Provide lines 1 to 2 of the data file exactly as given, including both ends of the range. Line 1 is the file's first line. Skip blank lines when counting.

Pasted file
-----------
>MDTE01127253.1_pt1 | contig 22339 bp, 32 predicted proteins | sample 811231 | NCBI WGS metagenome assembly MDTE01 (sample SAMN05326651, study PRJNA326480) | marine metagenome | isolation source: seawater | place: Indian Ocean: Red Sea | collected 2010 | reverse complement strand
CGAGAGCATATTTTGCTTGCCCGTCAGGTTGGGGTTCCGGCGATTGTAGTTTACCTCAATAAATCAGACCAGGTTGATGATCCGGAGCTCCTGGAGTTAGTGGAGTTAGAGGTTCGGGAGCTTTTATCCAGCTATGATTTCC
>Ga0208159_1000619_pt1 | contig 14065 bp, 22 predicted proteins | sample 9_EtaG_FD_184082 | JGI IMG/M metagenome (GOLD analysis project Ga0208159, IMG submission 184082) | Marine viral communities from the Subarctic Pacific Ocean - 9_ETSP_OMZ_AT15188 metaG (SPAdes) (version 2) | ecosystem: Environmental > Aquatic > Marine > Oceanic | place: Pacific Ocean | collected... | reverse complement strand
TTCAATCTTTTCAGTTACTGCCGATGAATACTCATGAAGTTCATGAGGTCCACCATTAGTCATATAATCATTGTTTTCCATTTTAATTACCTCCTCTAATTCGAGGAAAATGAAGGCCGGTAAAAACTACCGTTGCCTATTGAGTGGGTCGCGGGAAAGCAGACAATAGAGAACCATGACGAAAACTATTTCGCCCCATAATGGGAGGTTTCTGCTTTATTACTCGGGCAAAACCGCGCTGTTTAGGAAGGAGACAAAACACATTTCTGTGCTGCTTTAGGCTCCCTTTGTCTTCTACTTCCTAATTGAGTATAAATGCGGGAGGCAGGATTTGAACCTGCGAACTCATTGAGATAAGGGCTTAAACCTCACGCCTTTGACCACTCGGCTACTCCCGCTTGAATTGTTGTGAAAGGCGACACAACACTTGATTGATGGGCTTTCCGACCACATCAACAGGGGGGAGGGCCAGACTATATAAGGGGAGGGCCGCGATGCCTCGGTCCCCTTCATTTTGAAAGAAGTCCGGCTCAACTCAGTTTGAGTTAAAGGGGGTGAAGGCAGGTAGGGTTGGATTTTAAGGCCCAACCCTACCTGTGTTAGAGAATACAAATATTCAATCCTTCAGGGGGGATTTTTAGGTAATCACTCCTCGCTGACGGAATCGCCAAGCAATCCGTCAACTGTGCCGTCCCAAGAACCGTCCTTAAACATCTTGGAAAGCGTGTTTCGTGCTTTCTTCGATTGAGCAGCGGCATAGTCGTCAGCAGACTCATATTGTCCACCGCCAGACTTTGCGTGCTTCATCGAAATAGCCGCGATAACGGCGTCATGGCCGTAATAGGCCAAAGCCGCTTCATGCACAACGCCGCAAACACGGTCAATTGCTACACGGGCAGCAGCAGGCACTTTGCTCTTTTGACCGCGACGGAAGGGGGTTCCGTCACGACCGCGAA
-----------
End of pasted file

>MDTE01127253.1_pt1 | contig 22339 bp, 32 predicted proteins | sample 811231 | NCBI WGS metagenome assembly MDTE01 (sample SAMN05326651, study PRJNA326480) | marine metagenome | isolation source: seawater | place: Indian Ocean: Red Sea | collected 2010 | reverse complement strand
CGAGAGCATATTTTGCTTGCCCGTCAGGTTGGGGTTCCGGCGATTGTAGTTTACCTCAATAAATCAGACCAGGTTGATGATCCGGAGCTCCTGGAGTTAGTGGAGTTAGAGGTTCGGGAGCTTTTATCCAGCTATGATTTCC